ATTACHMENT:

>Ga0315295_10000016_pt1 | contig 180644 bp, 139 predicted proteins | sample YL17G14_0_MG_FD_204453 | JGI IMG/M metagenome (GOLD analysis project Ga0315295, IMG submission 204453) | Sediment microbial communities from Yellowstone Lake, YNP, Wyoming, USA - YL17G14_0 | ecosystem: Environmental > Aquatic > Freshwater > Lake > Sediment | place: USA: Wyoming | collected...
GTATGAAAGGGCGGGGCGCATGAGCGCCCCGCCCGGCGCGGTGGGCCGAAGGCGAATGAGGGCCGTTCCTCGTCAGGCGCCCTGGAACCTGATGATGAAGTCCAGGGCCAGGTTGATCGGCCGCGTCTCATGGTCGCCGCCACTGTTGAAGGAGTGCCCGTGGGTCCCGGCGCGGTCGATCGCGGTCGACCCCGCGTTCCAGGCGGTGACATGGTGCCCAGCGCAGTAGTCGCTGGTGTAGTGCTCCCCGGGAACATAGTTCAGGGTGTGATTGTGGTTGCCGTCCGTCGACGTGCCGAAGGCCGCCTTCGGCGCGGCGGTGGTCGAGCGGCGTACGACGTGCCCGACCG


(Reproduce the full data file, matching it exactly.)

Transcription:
>Ga0315295_10000016_pt1 | contig 180644 bp, 139 predicted proteins | sample YL17G14_0_MG_FD_204453 | JGI IMG/M metagenome (GOLD analysis project Ga0315295, IMG submission 204453) | Sediment microbial communities from Yellowstone Lake, YNP, Wyoming, USA - YL17G14_0 | ecosystem: Environmental > Aquatic > Freshwater > Lake > Sediment | place: USA: Wyoming | collected...
GTATGAAAGGGCGGGGCGCATGAGCGCCCCGCCCGGCGCGGTGGGCCGAAGGCGAATGAGGGCCGTTCCTCGTCAGGCGCCCTGGAACCTGATGATGAAGTCCAGGGCCAGGTTGATCGGCCGCGTCTCATGGTCGCCGCCACTGTTGAAGGAGTGCCCGTGGGTCCCGGCGCGGTCGATCGCGGTCGACCCCGCGTTCCAGGCGGTGACATGGTGCCCAGCGCAGTAGTCGCTGGTGTAGTGCTCCCCGGGAACATAGTTCAGGGTGTGATTGTGGTTGCCGTCCGTCGACGTGCCGAAGGCCGCCTTCGGCGCGGCGGTGGTCGAGCGGCGTACGACGTGCCCGACCG